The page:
The Essential Guide to Yoga Nidra

Post Date: January 3, 2018

Yoga Nidra or “The Yogis Sleep” is a practice that allows a yogi to come into a state of being that is somewhere between sleep and being awake. It is thought to be amongst the deepest possible state of relaxation while remaining fully conscious. Yoga Nidra is an excellent practice for any yogi no matter their skill set.

The practice of Yoga Nidra is essential to anyone today. As the world becomes more and more distracted, Yoga Nidra allows practitioners to truly relax and connect with a deeper sense of self.

The History of Yoga Nidra

This relaxation practice is an ancient yogic concept found amongst Hindu and Buddhist traditions. However, much like many yogic concepts, its exact origin is contested amongst various schools of yoga.

It is believed that Swami Satyananda Saraswati began experiencing the practice of Yoga Nidra during the mid 20th century and shortly after developed a means of guiding others through the practice. He believed that this practice had deep ties to the Tantra yoga practice known as Nyasa.

Benefits of Yoga Nidra

Yoga Nidra has several amazing benefits. In its initial stages, anxiety and tension are released from the body and the mind. This release allows for the benefits to be even more expansive than practicing a simple savasana. These benefits include;

  • Lessening of headaches
  • Lessening of pain
  • Easing abdominal anxiety
  • Lessening the effects of PTSD
  • Easing chest pains and palpitations
  • Aides in achieving goals
  • Emotional strength
  • Self awareness

The Practice Order of Yoga Nidra

As Yoga Nidra elicits a deep relaxation response, it is best to practice around the same time of day either first thing in the morning or later in the evening.

Satyananda’s practice consisted of the following eight stages;

  1. Internalisation – Your awareness begins to move from the physical body inward.
  2. Sankalpa – This is an intention that is set at the beginning of each practice and remains the practitioner’s sole intention until it becomes true.
  3. Rotation of Consciousness – The practitioner is led by the body in a guided manner while repeating the name of the body part and visualizing it.
  4. Breath Awareness – Bringing awareness to the breath.
  5. The manifestation of Opposites – The practitioner explores opposite emotions or sensations while practicing non-attachment.
  6. Creative Visualization – Simple visualizations are created and can be based on any number of topics.
  7. Sankalpa – The original intention is repeated to deeply root this into your body and mind’s purpose.
  8. Externalization – You begin to bring sensation back to the body.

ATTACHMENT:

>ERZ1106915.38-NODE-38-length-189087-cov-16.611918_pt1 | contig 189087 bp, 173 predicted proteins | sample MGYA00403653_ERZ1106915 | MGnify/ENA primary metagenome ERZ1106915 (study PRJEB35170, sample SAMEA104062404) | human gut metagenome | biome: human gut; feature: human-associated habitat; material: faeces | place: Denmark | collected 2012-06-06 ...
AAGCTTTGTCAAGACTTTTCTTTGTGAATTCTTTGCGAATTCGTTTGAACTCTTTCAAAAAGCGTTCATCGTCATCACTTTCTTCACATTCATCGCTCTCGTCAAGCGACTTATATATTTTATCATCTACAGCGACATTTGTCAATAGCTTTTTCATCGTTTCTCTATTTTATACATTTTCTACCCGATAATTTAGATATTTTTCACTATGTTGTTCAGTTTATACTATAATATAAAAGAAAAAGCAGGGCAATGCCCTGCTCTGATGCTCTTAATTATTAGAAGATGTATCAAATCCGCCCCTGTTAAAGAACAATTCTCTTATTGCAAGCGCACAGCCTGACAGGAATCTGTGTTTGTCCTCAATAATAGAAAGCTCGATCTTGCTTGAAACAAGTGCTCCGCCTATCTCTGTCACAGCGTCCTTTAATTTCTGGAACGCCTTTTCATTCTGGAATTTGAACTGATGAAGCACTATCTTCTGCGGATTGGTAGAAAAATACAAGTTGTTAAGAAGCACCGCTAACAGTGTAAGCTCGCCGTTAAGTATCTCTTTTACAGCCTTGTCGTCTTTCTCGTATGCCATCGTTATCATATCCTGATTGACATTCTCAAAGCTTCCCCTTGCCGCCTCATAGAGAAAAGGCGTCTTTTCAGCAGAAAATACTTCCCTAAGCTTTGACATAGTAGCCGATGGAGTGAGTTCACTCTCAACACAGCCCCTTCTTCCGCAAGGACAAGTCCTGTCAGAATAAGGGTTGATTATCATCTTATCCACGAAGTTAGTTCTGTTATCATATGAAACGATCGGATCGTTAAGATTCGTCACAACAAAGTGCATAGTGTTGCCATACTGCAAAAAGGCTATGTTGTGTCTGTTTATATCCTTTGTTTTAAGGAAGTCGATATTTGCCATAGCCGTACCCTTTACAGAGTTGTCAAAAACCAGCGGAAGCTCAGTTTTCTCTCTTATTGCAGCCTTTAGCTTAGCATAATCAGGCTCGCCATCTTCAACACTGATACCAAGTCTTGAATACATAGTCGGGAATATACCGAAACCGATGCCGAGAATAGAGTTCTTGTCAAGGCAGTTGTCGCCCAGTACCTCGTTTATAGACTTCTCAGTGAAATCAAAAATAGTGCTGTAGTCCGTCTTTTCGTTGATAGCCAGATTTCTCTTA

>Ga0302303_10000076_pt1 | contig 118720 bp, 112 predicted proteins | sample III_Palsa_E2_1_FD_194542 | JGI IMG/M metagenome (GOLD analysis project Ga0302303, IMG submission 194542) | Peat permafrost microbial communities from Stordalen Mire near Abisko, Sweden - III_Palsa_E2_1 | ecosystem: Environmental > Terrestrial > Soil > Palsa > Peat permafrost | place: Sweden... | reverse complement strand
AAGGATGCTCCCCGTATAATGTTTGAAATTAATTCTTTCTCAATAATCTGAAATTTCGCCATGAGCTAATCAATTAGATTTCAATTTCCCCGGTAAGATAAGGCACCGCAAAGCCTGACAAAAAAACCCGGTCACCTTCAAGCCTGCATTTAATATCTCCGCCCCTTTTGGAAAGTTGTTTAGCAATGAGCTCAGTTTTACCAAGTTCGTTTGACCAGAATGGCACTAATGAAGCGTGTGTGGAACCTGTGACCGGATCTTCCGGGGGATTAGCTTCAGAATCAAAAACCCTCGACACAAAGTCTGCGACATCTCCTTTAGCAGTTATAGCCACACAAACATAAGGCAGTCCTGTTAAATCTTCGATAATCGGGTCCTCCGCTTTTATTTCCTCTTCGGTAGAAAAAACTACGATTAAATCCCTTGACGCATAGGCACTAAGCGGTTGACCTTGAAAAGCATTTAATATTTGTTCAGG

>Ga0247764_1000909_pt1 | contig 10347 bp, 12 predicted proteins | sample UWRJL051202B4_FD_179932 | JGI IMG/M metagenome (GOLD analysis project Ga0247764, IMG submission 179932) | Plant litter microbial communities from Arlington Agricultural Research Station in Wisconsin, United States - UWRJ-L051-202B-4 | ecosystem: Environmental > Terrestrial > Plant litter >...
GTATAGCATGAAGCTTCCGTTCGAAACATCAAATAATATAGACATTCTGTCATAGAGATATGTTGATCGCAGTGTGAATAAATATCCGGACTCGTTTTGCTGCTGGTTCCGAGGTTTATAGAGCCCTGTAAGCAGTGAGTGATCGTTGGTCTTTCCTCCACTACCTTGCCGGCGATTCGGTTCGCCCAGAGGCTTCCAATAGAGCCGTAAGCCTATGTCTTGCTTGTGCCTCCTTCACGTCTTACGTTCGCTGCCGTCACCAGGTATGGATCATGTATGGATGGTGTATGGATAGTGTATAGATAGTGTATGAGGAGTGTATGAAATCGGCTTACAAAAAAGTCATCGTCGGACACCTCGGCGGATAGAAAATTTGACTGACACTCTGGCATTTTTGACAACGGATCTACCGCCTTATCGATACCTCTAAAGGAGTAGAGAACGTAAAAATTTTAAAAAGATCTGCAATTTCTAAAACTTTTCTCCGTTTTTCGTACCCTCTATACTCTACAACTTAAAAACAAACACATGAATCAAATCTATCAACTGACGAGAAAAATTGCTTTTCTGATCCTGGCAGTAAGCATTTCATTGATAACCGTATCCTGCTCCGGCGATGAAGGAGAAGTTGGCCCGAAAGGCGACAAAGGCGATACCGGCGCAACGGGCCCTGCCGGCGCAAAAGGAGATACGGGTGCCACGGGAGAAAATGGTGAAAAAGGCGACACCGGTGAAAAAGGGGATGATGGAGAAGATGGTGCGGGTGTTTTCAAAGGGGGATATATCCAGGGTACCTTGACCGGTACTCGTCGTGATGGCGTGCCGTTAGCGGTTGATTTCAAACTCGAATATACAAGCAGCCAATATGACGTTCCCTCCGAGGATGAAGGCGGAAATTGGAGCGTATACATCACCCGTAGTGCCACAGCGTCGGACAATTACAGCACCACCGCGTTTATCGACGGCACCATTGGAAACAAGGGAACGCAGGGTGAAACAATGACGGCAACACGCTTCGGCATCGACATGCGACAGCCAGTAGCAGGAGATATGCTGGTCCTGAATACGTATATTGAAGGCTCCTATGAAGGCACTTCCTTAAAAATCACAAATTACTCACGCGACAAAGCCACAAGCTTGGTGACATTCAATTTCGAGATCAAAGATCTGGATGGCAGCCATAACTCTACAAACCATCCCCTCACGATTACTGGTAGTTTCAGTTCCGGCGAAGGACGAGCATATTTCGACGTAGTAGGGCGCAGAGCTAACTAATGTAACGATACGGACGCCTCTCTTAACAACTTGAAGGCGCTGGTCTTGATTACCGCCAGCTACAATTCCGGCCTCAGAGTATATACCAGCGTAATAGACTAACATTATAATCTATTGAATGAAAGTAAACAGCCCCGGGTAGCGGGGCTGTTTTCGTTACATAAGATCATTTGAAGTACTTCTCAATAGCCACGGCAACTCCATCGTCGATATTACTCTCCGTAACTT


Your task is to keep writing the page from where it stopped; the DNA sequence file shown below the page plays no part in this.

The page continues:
What You Need To Practice Yoga Nidra

This practice may seem tempting to do in bed, however, your bed may be too comfortable for this practice and you may drift too far into sleep.

It is recommended that anyone practicing wear light and loose clothing and that a quiet distraction-free environment is created.

It is recommended to practice on a yoga mat in a room that is dark and quiet with a mild temperature. If the room is too warm, students will fall asleep which is not the goal of this practice.

How Long Should A Yoga Nidra Practice Be

A Yoga Nidra practice can be as short as five minutes up to as long as an hour. It is highly recommended that if you begin to fall asleep during the practice that you complete the practice and try again with a shorter time duration.

Teaching Yoga Nidra

This is an excellent technique to teach in classes or workshops. Following the eight stages of Yoga Nidra, the content of your speech can really include anything. You can go for a full body relaxation or a visualization that includes a long walk or a day at the beach. The content of your Yoga Nidra is entirely up to you as long as it fits within the eight stages.

It is important to remember the following;

  • Speak in a clear and steady tone.
  • Pause between each instruction and then repeat what you last said.
  • As you go over the body awareness be brief, giving students only enough time to direct their awareness and state the name of the body part they are focusing on.
  • Encourage them to commit to a deep intention
  • To avoid students falling asleep, find points within your speech to remind them that they are awake.

Teaching Yoga Nidra may seem a bit different at first, but it is an incredible practice to share with your students. It also offers a level of creativity that many forms of meditation do not offer. There is a wealth of Yoga Nidra recordings and scripts available online should you be interested in learning more. With a little practice, you will be lulling students to a deep state of relaxation in no time.

 

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